I can literally do all of them but I can't seem to understand this one??
http://prntscr.com/bgeogr
Thanks

Chickenslayer69
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 14062016 21:13

16characterlimit
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 14062016 21:23
Not 100% sure, but arcsin(0) = 0
0 + 2(pi)n = x + pi/6
x = 2pi(n)  pi/6
The n is because sin is periodic every 2pi radians, this is my interpretation of the answer but a markscheme would be nice to check if this is what your question wants.Last edited by 16characterlimit; 14062016 at 21:33. 
Math12345
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 14062016 21:24
Sin(x+pi/6)=0
x+pi/6= pi*n where n is an integer (this is obvious using the graph of sin i.e you should know sinx is 0 when x=0,pi,2pi,3pi,....)
x= pi/6 +pi*nLast edited by Math12345; 14062016 at 21:30. 
IrrationalRoot
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 14062016 21:30
(Original post by 16characterlimit)
Not 100% sure, but arcsin(0) = 0 +(2pi)n where n is a integer.
0 + 2(pi)n = x + pi/6
x = 2pi(n)  pi/6
The n is because sin is periodic every 2pi radians, this is my interpretation of the answer but a markscheme would be nice to check if this is what your question wants.
If you're saying what you've highlighted in bold, what you mean is that any number with sine 0 is (for some ).
FFS what's wrong with Latex.Last edited by IrrationalRoot; 14062016 at 21:31. 
Chickenslayer69
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 14062016 21:31
QUOTE=16characterlimit;65785569]Not 100% sure, but arcsin(0) = 0 +(2pi)n where n is a integer.
0 + 2(pi)n = x + pi/6
x = 2pi(n)  pi/6
The n is because sin is periodic every 2pi radians, this is my interpretation of the answer but a markscheme would be nice to check if this is what your question wants.[/QUOTE]
Yes, I got x = 2pi(n) pi/6 but the mark scheme says x = pi(n)  pi/6, I'm not sure if both are accepted?
I think I could maybe work it out now by considering x + pi/6 as a translation to the left by pi/6. If you look at the graph the answer is computed for every pi(n)  pi/6, but I don't understand how to get the answer if I'm not doing it like that. 
Chickenslayer69
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 14062016 21:32
QUOTE=Math12345;65785619]Sin(x+pi/6)=0
x+pi/6= pi*n where n is an integer (this is obvious using the graph of sin i.e you should know sinx is 0 when x=0,pi,2pi,3pi,....)
x= pi/6 +pi*n[/QUOTE]
So pi*n is used when sinx is 0, but for any other value 2*pi*n is used? 
Math12345
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 14062016 21:33
If siny=0 then y=pi*n this should be obvious to you. Then just let y=x+pi/6 and rearrange.

16characterlimit
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 14062016 21:34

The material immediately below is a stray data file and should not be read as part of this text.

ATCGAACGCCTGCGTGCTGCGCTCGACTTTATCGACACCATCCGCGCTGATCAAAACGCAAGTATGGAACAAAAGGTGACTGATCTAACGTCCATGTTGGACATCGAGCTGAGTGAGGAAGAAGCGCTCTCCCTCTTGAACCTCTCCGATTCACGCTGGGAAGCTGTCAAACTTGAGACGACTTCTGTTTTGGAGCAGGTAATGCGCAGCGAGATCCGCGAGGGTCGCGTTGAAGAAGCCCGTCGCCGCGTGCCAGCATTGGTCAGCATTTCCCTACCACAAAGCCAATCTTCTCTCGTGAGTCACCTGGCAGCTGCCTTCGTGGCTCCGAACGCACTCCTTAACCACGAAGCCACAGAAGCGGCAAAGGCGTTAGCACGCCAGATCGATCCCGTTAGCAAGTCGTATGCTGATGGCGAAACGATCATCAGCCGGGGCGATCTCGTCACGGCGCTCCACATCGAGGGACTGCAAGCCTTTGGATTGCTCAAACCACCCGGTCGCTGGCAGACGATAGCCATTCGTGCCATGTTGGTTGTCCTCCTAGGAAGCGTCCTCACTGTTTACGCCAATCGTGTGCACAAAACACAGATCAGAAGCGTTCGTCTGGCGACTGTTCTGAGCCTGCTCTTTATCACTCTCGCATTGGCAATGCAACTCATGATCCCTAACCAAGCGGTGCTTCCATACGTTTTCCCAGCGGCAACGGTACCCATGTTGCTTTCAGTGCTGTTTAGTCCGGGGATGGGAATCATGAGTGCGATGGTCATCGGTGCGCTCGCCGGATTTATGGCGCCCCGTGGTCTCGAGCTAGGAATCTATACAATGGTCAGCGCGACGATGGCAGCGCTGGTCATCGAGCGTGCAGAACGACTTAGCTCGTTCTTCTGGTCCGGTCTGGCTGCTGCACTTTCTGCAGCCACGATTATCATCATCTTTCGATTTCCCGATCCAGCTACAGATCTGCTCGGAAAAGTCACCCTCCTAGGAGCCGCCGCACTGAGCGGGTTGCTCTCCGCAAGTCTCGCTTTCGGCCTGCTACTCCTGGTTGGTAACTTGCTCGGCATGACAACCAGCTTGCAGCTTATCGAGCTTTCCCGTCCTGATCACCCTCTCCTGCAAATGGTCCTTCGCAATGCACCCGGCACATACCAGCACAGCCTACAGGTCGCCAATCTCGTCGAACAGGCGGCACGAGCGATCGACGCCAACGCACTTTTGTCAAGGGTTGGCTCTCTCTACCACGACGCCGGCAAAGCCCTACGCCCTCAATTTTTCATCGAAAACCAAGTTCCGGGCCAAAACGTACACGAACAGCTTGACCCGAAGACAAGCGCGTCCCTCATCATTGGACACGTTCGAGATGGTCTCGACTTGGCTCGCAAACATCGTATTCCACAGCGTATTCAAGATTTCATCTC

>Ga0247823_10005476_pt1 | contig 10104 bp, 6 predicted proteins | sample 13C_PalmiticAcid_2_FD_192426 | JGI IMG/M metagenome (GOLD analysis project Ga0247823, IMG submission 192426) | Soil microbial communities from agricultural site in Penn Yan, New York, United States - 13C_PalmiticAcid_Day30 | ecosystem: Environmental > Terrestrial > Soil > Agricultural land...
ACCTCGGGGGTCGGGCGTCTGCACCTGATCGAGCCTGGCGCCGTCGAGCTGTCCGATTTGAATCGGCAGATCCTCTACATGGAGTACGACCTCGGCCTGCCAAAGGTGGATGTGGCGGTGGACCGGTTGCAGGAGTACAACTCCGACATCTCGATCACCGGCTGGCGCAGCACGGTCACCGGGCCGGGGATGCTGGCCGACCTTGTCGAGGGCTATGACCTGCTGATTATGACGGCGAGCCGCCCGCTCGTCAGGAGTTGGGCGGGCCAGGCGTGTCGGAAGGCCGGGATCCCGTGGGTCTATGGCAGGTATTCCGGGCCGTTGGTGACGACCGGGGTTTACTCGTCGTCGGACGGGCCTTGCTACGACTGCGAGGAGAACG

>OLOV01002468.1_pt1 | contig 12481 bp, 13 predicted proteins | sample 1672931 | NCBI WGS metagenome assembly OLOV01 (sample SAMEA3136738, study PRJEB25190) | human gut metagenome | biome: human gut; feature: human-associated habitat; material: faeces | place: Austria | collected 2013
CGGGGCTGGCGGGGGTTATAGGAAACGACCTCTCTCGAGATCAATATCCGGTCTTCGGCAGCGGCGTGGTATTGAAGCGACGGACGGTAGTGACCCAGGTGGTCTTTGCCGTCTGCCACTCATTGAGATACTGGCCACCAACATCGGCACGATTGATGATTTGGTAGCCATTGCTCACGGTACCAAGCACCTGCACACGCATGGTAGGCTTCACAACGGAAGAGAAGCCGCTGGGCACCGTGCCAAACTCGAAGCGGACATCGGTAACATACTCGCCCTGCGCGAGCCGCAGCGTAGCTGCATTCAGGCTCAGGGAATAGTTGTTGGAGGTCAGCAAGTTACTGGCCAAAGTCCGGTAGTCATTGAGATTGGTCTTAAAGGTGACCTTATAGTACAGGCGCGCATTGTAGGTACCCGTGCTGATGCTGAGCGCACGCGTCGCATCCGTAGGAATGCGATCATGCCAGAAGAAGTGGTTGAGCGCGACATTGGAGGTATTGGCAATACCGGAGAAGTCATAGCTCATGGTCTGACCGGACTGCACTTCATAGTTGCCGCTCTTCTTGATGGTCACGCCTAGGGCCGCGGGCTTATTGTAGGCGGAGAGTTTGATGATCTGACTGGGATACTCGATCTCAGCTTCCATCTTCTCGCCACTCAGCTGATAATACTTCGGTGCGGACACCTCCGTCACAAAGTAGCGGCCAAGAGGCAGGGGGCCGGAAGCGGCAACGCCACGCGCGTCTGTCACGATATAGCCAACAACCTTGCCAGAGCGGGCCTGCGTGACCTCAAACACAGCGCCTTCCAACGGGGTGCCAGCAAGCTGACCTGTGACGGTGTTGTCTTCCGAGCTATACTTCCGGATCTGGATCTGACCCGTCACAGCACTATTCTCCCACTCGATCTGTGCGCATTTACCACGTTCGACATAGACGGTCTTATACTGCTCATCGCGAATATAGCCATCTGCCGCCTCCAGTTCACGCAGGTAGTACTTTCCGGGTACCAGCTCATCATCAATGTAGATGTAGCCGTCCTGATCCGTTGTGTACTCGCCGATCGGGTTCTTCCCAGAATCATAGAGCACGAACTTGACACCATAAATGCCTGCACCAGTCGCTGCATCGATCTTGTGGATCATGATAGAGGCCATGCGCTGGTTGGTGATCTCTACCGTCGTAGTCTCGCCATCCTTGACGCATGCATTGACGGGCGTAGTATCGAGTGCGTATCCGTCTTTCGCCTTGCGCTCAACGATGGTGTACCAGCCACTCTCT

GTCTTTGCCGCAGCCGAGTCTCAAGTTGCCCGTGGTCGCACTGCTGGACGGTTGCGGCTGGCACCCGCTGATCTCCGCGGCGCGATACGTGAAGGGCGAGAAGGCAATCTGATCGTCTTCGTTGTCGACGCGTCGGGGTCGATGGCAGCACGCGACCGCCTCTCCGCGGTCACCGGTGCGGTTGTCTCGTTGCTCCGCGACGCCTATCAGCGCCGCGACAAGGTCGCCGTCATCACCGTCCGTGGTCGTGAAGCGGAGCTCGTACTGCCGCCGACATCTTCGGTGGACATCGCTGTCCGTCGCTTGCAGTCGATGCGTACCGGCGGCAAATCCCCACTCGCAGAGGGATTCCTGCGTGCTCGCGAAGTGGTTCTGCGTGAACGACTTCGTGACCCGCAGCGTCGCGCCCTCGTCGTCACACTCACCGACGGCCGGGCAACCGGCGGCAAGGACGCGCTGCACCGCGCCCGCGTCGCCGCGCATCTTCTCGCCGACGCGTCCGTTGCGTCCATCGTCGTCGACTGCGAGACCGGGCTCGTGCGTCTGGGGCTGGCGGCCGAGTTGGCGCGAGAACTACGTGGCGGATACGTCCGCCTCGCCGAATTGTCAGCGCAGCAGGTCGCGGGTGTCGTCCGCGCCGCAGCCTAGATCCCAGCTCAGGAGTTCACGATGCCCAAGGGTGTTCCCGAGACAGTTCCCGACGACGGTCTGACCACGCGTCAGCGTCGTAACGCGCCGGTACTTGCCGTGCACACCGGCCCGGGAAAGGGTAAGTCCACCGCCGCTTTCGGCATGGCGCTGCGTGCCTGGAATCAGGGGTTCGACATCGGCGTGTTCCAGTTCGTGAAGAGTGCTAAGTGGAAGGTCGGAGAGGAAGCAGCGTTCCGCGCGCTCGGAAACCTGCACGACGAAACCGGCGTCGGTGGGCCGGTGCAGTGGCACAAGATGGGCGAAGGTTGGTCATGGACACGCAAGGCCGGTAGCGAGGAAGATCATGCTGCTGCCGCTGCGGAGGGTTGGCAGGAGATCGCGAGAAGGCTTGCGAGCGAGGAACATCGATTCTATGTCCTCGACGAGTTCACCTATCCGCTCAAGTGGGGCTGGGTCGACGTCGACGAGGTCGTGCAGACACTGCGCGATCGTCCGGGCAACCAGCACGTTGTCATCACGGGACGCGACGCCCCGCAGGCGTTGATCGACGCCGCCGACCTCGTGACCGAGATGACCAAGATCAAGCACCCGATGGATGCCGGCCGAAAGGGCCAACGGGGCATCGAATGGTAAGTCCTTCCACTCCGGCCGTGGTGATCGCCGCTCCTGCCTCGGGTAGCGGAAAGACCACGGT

(Original post by IrrationalRoot)
Yeah this isn't true. If this was the case then arcsin would not be a function. It has a restricted range so that it is a function, namely .
If you're saying what you've highlighted in bold, what you mean is that any number with sine 0 is (for some ).
FFS what's wrong with Latex.
OK I removed the offending section. 
Math12345
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 14062016 21:37
(Original post by Chickenslayer69)
QUOTE=Math12345;65785619]Sin(x+pi/6)=0
x+pi/6= pi*n where n is an integer (this is obvious using the graph of sin i.e you should know sinx is 0 when x=0,pi,2pi,3pi,....)
x= pi/6 +pi*n
Here's the general approach:
sin(x+pi/6)=0
x+pi/6=0,pi (2 initial solutions when solving for sin)
x=pi/6, x=5pi/6
x=pi/6 +2pi*n , x=5pi/6+2pi*n
Write out a few solutions,
x=pi/6, 11pi/6, 5pi/6 , 17pi/6
Should be obvious general solution is x=pi/6+pi*n from that. 
Chickenslayer69
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 14062016 21:40
QUOTE=Math12345;65786111]So pi*n is used when sinx is 0, but for any other value 2*pi*n is used?[/QUOTE]
Here's the general approach:
sin(x+pi/6)=0
x+pi/6=0,pi (2 initial solutions when solving for sin)
x=pi/6, x=5pi/6
x=pi/6 +2pi*n , x=5pi/6+2pi*n
Write out a few solutions,
x=pi/6, 11pi/6, 5pi/6 , 17pi/6
Should be obvious general solution is x=pi/6+pi*n from that.[ QUOTE]
Ohh, ok, got it. Thanks
I actually did this first but didn't substitute for n so didn't realize it could be simplified to x = pi/6 + pi*n... I will remember next time.Last edited by Chickenslayer69; 14062016 at 21:41. 
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 16062016 09:37
(Original post by Chickenslayer69)
I can literally do all of them but I can't seem to understand this one??
http://prntscr.com/bgeogr
Thanks
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